During my childhood
years on the family’s sheep ranch, it wasn't unusual
to camp for weeks, or even
entire summers at a time in the isolated deserts and
mountains of Idaho. Due to the distance that needed
to be covered every day over roadless terrain, the horse
was the only logical choice of transportation. I was
intriqued right away with the recreational possibilities
a pack horse could provide. No way was dad going to
relinquish the duties of a work horse for "play"
though. Being stubbornly independent, that was fine
by me and I began experimenting with backpacking. At
the age of eleven, I did my first human-powered overnighter,
alone. I was high as a kite with this newfound self-reliance.
However, with the pack dwarfing my small frame, I barely
made it two miles from where my mother had dropped me
off. The prepubertal ignorance in me packed the type
of gear you’d expect to see on top of a rented
SUV in Yellowstone. It was a comedy of packing errors,
but a great experience… and one that lead to my
current line of thinking on travel: Comfort
and enjoyment come more from the ability to move freely
than it does from habitual conveniences.
to not fall prey to the clever marketing consumer
trap. Purchasing needless gadgets just
contributes to the worlds problems, weighs us down,
and costs us money. KISS: Keep
It Super Simple
|A boat loaded
with all the creature comforts does not have to
Having a compact and light load
means many things. First of all, packing and unpacking
the boat becomes nearly effortless. Secondly, it makes
for easier, faster, and safer carrying on portages and/or
hike-ins. Lastly, regardless of boat, it will be faster,
more responsive, and just generally easier to paddle.
Lightness is just as good psychologically as well. It
frees the mind fostering confidence and attentiveness.
How light? The
extent you take this depends on your self-support skills,
the nature of the trip, and the amount of homework you're
willing to put forth. However, as long as you aren't
trading comfort for weight savings, the lighter your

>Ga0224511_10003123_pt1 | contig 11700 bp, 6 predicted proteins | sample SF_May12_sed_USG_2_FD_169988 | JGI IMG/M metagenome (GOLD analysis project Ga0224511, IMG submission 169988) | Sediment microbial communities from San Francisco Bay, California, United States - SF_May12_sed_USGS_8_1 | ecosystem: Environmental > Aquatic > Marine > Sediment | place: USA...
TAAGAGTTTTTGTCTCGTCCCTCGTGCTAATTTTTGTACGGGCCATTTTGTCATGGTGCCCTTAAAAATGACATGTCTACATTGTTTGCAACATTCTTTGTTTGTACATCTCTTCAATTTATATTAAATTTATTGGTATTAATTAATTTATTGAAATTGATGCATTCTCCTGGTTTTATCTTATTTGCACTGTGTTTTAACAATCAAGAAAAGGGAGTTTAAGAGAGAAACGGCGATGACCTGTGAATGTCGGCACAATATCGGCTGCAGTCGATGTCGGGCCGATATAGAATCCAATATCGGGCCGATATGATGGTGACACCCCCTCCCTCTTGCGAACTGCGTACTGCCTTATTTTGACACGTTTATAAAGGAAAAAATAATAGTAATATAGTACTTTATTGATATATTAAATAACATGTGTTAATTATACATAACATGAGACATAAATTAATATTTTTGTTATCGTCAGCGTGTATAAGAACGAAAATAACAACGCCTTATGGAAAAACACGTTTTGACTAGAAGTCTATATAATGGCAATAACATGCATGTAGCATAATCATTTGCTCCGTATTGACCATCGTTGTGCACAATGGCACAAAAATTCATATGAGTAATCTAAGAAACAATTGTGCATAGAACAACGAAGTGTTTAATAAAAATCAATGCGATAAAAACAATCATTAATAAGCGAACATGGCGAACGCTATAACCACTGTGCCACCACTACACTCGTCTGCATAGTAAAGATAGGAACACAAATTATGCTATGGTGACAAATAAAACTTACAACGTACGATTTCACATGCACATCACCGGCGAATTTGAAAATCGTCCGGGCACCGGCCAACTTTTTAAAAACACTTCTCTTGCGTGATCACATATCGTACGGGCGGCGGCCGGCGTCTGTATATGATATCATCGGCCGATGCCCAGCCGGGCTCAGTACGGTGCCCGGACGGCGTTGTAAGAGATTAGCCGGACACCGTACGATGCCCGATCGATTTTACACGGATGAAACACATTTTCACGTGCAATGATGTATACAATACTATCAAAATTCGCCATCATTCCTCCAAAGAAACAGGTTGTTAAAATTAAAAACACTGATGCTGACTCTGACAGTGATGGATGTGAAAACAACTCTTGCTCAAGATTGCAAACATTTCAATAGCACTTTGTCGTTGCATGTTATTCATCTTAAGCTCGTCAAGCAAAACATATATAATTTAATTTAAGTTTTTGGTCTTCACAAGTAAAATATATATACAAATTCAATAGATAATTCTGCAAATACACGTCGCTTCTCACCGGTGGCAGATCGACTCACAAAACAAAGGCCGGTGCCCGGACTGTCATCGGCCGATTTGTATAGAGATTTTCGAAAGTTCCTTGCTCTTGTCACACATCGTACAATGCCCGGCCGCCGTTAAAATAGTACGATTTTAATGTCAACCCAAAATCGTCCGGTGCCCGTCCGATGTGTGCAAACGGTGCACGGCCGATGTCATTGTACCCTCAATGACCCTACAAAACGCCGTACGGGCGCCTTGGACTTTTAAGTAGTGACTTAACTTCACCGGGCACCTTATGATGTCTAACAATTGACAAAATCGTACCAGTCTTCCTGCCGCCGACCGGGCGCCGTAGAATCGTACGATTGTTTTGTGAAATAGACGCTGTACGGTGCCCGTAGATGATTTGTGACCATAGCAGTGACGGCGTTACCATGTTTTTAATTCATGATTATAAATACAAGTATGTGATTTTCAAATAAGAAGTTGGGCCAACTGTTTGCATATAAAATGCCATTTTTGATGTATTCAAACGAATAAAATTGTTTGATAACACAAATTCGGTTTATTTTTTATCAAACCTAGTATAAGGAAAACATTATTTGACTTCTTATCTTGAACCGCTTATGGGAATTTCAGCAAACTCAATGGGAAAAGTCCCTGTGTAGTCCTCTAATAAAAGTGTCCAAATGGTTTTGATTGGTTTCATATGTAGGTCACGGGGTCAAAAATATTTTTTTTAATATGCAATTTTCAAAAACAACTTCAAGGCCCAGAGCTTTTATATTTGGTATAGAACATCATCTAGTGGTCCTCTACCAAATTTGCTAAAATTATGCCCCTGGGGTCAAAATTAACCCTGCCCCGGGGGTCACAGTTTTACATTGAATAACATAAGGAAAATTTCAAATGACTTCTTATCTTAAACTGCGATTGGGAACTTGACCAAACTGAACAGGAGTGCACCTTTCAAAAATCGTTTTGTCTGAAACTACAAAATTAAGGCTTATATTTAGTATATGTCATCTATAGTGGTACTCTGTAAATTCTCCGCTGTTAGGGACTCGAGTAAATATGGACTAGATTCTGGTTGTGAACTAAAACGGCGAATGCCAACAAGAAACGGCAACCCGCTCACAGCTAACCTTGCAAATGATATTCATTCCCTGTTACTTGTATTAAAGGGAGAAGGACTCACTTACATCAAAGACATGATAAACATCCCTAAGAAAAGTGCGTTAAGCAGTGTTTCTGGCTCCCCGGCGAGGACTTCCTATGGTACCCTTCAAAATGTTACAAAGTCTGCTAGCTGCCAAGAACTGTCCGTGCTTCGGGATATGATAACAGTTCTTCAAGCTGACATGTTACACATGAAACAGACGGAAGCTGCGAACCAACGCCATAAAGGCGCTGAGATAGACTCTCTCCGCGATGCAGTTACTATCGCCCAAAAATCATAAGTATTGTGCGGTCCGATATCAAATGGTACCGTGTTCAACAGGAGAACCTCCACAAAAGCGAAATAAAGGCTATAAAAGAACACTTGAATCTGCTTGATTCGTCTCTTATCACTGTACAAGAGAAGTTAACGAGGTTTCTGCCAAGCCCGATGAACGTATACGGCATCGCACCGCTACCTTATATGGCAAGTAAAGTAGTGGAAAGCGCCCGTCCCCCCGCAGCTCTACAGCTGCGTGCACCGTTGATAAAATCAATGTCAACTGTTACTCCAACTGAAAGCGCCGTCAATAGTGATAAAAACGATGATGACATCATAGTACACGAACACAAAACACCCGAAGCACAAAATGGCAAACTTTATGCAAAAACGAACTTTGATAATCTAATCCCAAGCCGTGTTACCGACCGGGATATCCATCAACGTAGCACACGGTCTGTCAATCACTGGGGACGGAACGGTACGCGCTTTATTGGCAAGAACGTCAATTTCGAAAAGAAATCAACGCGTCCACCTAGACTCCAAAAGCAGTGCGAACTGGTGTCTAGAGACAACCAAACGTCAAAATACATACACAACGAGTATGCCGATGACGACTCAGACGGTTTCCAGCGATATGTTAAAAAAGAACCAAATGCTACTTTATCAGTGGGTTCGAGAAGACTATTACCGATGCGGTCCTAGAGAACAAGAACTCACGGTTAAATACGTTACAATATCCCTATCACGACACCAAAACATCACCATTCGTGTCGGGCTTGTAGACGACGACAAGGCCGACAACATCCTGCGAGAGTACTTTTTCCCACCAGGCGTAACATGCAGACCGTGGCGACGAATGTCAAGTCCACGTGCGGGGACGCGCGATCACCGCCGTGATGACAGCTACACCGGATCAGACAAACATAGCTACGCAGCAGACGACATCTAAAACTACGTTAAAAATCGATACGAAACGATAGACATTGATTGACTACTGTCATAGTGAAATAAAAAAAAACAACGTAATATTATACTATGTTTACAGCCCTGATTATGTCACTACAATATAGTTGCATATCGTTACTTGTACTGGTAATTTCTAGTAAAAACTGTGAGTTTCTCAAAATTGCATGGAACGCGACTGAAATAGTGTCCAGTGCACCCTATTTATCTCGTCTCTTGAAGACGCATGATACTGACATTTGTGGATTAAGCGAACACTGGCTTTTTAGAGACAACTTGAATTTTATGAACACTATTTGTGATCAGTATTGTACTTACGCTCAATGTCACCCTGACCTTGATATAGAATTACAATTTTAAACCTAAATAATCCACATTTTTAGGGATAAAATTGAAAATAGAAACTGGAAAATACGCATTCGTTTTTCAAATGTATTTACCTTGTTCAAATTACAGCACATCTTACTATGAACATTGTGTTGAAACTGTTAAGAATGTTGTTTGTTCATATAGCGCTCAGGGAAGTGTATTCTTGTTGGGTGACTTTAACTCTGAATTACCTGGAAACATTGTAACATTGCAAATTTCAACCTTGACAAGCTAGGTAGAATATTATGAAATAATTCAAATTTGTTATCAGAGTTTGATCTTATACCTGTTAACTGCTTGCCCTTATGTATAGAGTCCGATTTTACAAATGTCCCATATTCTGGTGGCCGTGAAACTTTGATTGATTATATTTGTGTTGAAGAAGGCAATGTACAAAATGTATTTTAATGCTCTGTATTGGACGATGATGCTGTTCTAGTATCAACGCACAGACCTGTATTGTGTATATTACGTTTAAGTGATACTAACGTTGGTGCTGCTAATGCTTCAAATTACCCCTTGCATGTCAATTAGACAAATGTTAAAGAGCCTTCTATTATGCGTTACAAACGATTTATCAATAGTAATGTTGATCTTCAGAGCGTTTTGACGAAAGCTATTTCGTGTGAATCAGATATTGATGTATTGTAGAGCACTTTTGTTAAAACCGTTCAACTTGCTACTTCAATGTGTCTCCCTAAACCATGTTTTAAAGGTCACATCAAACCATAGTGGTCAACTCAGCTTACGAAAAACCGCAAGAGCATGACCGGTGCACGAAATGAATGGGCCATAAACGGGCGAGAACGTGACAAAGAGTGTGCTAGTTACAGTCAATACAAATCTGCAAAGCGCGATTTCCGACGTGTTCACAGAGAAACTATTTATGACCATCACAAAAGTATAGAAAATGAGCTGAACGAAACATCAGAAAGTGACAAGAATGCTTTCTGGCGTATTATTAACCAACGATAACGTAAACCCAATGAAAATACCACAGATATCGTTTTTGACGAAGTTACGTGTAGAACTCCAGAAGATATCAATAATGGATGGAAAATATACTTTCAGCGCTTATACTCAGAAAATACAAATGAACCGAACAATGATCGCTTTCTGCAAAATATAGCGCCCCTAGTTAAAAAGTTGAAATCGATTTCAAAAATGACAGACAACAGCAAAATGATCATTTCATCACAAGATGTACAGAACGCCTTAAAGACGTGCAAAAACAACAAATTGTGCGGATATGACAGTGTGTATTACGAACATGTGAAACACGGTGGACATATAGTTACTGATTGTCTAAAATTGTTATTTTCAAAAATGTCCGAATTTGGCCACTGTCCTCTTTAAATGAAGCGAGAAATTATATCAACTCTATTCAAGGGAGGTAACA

boat is, the easier everything will be. And the more
you are pushing your paddling and physical limits, the
more you should be thinking about this. There are few
if any sports where lighter doesn’t mean more
performance. Kayaking is no different. So, other than
giving your buddies an excuse to razz you, you have
absolutely nothing to lose by saving every last bit
of weight you can. And, if you
play your cards right, you’ll have a whole lot
to gain...including the satisfaction
of seeing the banter quickly turn in to curious inspections
then serious questions after your buddies feel
how light your boat is. At that point
though, the most forthright can turn sneaky. Watch these
envious souls closely for they'll slip any number of
ballasted items in your stern to make it "more
fair" as they say. Mine used to attract rocks...
or beer that was quickly retrieved by the hand of the
guilty once to camp.
Ok, but doesn't going extra
light mean I'll be cold, hungry and just plain miserable?
No, not at all. By keeping things simple, having good
gear, and throwing in a little creativity and some pre-trip
food planning, it is possible to live more comfortably
at camp than others carrying twice the weight (see
gear list for examples).
And you will certainly be burdened less while shouldering
and paddling your boat. So, the question becomes this:
Why carry extra weight if you don't have to?